Chili con carne, commonly known in American English as simply “chili“, is defined as “a spicy stew containing chili peppers, meat (usually but not always beef), and often tomatoes and beans.”
Everyone knows what chili is: loosely defined, chili is a spicy stew of chiles and other spices, meat (usually beef), and often also beans and tomatoes. For many of us here in the upper Midwest, homemade chili also includes lots of garlic, sauteed onions, bell peppers and cumin.
Chili recipes vary widely, however, by region (and even by household) as to the exact ingredients, and appropriate proportions of seasonings.
- beef chunks (stew meat or roast, not ground beef)
- garlic and chiles (onion is debatable, some want it only for a garnish)
- masa harina or cornmeal to thicken the sauce
- few or no tomatoes
- and NO BEANS (a shocking omission to this northern chili lover)
AllSpice’s Texas Chili Seasoning follows the Lone Star chili guidelines, and blends New Mexico and Ancho chiles with garlic, paprika, bell pepper, corn masa flour and colorful carrot powder.
Texas Chili Seasoning lends a mild heat and slightly smoky aroma to everything from crunchy snack mixes to smooth dips and sauces, and, of course, is just what you need to make an authentic “bowl of red.”
We promise not to tattle if you make “inauthentic” Texas chili, and add some sauteed onions and beans to your delicious creation, either. Especially if you invite us over to share a bowl with you.
AllSpice Texas Chili Seasoning is $5.40 for the 1/2 Cup jar.
1/2 (14 oz) box of Rice Chex cereal
1/2 (14 oz) box of Corn chex cereal (you could use wheat in place of either of these)
1/2 (1 lb) bag of pretzel sticks
1 (7.5 oz) bag of Bugles (regular)
1 regular can (8.75 oz of deluxe mixed nuts
1 Cup of your favorite nut – or use more mixed nuts
1-1/2 sticks (1/2 Cup) butter
2 Tbsp Texas Chili Seasoning
1/2 Tbsp Worcestershire Powder
1 Tbsp Garlic Powder
1/2 Tbsp your favorite Hot Sauce
Preheat oven to 250°F. Combine the cereal, pretzels, bugles, and nuts in a large bowl, and mix them up.
Melt the stick of butter in a saute pan over medium heat, then add the dry seasonings and hot sauce, stirring to dissolve the spices into the butter. Remove from heat.
Spoon the spiced butter mixture over the dry ingredients and toss to thoroughly coat all the snack mix pieces in butter.
Transfer spiced snack mixture to a rimmed baking sheet. If ingredients cannot be spread out in a single layer on the baking sheet, divide the mixture between two baking sheets.
Bake for 1 hour, stirring every 15 minutes. Remove baking sheet(s) from oven and allow mix to cool before serving, or storing (up to 1 week) in an air-tight container.
Adapted from Little Magnolia Kitchen
2 ounces Dried Whole New Mexico Chile
1/2 tsp freshly Gound Black Pepper
5 Tbsp lard, vegetable oil, or rendered beef suet
2-1/2 lb boneless beef chuck, well trimmed and cut into 3/4-inch cubes (to yield 2 pounds after trimming)
1/3 Cup finely chopped onion
3 large cloves garlic, minced
2 Cups beef stock , or canned low-sodium beef broth, plus more as needed
2 Tbsp masa harina (corn tortilla flour)
1 Tbsp firmly packed dark brown sugar, plus more as needed
1 1/2 Tbsp White Traditional Balsamic Vinegar, plus more as needed
Place the chiles in a straight-sided large skillet or dutch oven over medium-low heat, and gently toast the chiles until fragrant, 2 to 3 minutes per side. Don’t let them burn or they’ll turn bitter.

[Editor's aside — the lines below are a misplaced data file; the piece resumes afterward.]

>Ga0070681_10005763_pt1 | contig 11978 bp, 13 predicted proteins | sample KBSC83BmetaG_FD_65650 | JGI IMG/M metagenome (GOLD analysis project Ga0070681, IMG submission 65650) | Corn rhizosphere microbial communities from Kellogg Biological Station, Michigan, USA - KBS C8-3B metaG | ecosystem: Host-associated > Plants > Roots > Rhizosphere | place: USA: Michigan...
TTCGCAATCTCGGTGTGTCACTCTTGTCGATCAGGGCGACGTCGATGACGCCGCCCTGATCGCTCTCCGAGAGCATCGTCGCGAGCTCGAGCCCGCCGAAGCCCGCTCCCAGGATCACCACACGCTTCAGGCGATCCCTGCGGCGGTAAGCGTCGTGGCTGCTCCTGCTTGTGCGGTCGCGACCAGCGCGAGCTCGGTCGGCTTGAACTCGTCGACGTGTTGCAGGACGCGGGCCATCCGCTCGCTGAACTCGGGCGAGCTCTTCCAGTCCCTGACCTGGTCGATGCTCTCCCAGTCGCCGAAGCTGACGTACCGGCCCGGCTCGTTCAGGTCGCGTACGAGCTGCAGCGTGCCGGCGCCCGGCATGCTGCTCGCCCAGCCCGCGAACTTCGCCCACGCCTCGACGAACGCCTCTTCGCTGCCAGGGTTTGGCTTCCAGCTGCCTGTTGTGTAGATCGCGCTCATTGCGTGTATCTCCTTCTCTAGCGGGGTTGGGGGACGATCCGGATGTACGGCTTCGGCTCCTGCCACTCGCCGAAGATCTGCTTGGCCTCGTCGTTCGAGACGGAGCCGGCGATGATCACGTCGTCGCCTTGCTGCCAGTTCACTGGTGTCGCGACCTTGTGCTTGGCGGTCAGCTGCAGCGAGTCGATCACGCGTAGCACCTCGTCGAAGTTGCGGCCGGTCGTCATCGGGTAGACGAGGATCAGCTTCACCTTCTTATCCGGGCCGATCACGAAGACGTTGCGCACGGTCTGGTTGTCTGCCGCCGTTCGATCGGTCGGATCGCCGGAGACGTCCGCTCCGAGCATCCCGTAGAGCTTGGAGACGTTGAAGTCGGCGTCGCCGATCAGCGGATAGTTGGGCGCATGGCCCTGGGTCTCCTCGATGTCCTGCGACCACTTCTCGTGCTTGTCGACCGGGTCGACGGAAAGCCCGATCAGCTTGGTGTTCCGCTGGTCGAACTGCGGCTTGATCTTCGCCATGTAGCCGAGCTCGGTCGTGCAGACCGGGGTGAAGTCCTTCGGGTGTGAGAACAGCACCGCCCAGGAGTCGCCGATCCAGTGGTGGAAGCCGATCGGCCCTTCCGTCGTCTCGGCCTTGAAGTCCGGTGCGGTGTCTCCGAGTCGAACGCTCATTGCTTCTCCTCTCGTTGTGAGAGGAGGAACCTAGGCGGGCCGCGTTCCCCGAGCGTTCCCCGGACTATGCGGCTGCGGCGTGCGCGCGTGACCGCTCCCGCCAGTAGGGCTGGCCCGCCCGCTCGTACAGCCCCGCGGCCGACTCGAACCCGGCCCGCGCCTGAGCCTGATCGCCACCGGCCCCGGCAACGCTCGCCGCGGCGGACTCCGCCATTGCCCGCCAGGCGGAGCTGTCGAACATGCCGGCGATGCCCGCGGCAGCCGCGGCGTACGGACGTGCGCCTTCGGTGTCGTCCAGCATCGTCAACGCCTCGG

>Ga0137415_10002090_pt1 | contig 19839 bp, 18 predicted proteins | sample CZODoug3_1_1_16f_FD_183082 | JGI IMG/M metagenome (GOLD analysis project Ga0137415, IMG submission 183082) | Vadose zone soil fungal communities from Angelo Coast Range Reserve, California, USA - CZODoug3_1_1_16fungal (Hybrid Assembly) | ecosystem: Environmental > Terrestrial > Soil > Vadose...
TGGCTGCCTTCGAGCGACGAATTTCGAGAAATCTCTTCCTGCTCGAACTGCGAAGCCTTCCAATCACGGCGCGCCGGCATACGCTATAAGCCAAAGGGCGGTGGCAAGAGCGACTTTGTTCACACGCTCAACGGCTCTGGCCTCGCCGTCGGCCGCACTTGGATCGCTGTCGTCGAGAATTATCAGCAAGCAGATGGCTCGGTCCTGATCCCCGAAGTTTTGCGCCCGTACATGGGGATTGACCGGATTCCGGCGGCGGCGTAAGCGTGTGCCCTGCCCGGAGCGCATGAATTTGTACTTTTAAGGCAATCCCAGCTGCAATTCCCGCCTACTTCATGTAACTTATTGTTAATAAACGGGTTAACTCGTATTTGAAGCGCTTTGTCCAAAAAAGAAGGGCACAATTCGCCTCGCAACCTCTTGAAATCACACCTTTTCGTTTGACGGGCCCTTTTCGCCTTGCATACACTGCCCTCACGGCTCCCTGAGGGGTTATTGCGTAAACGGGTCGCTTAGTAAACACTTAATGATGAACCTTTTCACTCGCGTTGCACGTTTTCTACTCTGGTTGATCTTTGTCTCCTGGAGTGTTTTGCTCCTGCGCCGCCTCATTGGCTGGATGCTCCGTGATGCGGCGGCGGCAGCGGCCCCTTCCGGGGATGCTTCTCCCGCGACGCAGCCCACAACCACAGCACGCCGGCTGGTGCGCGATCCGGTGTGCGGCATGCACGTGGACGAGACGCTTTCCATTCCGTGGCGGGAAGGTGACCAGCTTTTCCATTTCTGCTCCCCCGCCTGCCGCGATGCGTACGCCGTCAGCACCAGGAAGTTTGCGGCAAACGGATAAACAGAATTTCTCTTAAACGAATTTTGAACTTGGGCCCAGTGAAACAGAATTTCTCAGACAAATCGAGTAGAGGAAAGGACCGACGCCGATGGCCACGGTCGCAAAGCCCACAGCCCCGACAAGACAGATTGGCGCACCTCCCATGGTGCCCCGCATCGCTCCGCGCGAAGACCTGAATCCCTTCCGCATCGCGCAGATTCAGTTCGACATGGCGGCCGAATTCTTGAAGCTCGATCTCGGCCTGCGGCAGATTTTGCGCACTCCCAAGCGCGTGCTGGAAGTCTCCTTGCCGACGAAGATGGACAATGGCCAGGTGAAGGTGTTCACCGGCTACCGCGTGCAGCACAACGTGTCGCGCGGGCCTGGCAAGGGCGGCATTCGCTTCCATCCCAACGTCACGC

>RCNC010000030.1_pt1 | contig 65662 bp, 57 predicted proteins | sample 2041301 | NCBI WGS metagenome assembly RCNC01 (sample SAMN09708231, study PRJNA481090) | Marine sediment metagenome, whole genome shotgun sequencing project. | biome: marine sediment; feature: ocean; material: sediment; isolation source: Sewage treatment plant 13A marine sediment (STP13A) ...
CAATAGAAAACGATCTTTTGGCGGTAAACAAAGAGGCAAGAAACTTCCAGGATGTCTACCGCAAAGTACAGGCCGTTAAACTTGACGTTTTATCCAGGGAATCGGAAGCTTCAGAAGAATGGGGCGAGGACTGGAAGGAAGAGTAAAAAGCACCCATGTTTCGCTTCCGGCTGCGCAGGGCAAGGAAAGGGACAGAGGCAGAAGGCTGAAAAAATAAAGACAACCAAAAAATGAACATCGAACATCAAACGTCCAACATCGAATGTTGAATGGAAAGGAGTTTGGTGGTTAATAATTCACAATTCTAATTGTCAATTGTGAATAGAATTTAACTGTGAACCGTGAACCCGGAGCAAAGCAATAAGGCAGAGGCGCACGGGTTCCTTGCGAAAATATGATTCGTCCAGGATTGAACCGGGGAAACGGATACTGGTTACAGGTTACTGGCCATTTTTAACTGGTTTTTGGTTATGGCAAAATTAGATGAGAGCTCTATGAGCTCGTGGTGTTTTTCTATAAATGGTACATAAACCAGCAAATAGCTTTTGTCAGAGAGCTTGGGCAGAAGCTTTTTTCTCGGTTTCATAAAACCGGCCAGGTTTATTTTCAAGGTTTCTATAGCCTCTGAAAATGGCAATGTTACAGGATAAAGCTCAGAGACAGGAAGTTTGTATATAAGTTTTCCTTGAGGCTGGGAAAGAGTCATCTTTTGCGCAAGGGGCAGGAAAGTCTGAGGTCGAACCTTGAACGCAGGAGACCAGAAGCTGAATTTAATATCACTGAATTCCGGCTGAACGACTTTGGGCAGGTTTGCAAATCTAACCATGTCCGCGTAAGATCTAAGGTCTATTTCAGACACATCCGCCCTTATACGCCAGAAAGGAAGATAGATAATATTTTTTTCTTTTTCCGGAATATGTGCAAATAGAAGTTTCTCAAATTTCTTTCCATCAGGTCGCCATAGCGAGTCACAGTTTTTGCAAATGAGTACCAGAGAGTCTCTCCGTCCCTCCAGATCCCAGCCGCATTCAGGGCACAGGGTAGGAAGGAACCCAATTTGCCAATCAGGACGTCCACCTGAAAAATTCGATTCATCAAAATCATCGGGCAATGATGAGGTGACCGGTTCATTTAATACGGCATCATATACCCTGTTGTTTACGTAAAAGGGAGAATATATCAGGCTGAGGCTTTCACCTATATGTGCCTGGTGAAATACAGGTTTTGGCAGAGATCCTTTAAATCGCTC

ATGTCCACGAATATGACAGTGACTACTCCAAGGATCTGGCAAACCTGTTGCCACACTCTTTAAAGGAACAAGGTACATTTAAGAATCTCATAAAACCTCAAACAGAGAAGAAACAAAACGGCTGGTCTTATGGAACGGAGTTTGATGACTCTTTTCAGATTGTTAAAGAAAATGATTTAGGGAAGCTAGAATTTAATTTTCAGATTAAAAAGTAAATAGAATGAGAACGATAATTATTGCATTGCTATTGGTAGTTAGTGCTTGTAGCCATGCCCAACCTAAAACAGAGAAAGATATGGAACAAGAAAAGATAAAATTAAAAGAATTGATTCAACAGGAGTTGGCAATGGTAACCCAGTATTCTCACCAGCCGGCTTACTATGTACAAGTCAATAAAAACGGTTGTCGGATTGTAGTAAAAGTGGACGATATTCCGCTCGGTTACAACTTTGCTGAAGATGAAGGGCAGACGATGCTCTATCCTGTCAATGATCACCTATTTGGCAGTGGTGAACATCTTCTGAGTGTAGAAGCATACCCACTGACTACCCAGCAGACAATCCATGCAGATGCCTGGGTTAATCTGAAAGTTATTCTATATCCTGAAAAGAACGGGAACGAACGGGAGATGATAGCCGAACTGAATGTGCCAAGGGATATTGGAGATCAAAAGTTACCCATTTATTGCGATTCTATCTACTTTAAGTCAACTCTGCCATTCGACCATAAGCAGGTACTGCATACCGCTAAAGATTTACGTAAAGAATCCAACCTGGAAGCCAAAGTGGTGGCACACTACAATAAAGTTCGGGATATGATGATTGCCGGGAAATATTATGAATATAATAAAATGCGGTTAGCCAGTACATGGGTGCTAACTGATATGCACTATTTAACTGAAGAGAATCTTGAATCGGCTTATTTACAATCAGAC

Place the chiles in a bowl and cover them with very hot water and soak until soft, 15 to 45 minutes, turning once or twice. Drain the chiles; split them and remove stems and seeds (a brief rinse helps remove seeds, but be careful to not wash away the flesh).
Place the chiles in the blender along with the cumin, black pepper, 1 Tbsp salt and 1/4 cup water. Purée the mixture, adding more water as needed (and occasionally scraping down the sides of the blender jar), until a smooth, slightly fluid paste forms (you want to eliminate all but the tiniest bits of skin.) Set the chile paste aside.
Return skillet to medium-high heat and melt 2 tablespoons of the lard, suet or vegetable oil. When it begins to smoke, swirl skillet to coat with fat, and add half of the beef. Lightly brown beef on at least two sides, about 3 minutes per side, reducing the heat if the meat begins to over-brown or burn. Transfer meat to a bowl and repeat with 2 more tablespoons of lard (or other fat) and the remaining beef. Reserve.
Cooling the skillet slightly, and place it over medium-low heat. Melt the remaining 1 tablespoon of lard in the skillet; add onion and garlic and saute for 3 to 4 minutes, stirring occasionally. Add the stock and remaining 2 cups water.
Gradually whisk in the masa harina, being careful to avoid lumps. Stir in the homemade chile paste, scraping the bottom of the skillet with a spatula to loosen any browned bits.
Add the reserved beef (and any juices in the bowl) and bring to a simmer over high heat. Reduce heat to maintain the barest possible simmer (just a few bubbles breaking the surface) and cook, stirring occasionally, about 2 hours.
Add the brown sugar and vinegar to the beef stew, and add more salt to taste if needed; gently simmer 10 minutes more
(At this point, it may look like there is excess liquid. Remove the pan from the burner, and let the chili stand for at least 30 minutes. The meat will absorb much of the remaining broth/sauce in the skillet, and the meat will be coated in a thick, somewhat fluid sauce. If the mixture seems too dry, add more broth or water. If the mixture seems a too liquid, allow it to cook awhile longer. Adjust the balance of flavors with a additional salt, sugar, or vinegar, if needed.)
Reheat chili serve topped with sour cream and a lime wedge.